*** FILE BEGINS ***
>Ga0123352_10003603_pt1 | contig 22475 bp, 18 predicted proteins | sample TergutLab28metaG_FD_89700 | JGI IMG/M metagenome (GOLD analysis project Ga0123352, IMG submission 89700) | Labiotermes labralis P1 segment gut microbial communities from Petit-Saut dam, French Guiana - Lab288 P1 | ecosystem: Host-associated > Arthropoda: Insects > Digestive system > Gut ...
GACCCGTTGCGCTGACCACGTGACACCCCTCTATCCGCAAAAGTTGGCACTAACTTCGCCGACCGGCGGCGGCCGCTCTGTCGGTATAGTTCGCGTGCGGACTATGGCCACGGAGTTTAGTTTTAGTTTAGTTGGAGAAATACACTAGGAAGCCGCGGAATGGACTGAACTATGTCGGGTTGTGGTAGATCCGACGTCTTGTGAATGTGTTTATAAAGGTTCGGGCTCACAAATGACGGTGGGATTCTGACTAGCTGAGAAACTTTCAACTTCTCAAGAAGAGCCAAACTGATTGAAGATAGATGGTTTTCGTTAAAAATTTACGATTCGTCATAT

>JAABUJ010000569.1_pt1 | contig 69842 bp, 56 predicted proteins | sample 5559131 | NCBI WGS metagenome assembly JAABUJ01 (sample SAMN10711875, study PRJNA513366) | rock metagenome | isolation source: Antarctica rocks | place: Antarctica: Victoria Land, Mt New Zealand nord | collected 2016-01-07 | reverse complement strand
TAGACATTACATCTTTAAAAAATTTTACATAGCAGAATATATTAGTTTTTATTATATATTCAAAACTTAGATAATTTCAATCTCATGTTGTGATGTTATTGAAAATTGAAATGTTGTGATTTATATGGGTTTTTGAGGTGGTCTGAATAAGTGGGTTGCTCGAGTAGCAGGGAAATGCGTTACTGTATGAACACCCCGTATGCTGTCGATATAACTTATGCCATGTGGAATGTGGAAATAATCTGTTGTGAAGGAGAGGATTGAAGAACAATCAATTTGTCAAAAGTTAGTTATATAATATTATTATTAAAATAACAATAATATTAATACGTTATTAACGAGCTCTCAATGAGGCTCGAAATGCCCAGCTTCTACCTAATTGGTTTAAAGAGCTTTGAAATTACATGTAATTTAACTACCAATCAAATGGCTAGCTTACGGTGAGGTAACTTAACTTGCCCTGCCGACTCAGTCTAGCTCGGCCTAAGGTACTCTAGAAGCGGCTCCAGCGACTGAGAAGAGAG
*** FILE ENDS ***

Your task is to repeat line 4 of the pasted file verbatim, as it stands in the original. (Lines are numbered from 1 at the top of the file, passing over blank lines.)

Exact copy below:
TAGACATTACATCTTTAAAAAATTTTACATAGCAGAATATATTAGTTTTTATTATATATTCAAAACTTAGATAATTTCAATCTCATGTTGTGATGTTATTGAAAATTGAAATGTTGTGATTTATATGGGTTTTTGAGGTGGTCTGAATAAGTGGGTTGCTCGAGTAGCAGGGAAATGCGTTACTGTATGAACACCCCGTATGCTGTCGATATAACTTATGCCATGTGGAATGTGGAAATAATCTGTTGTGAAGGAGAGGATTGAAGAACAATCAATTTGTCAAAAGTTAGTTATATAATATTATTATTAAAATAACAATAATATTAATACGTTATTAACGAGCTCTCAATGAGGCTCGAAATGCCCAGCTTCTACCTAATTGGTTTAAAGAGCTTTGAAATTACATGTAATTTAACTACCAATCAAATGGCTAGCTTACGGTGAGGTAACTTAACTTGCCCTGCCGACTCAGTCTAGCTCGGCCTAAGGTACTCTAGAAGCGGCTCCAGCGACTGAGAAGAGAG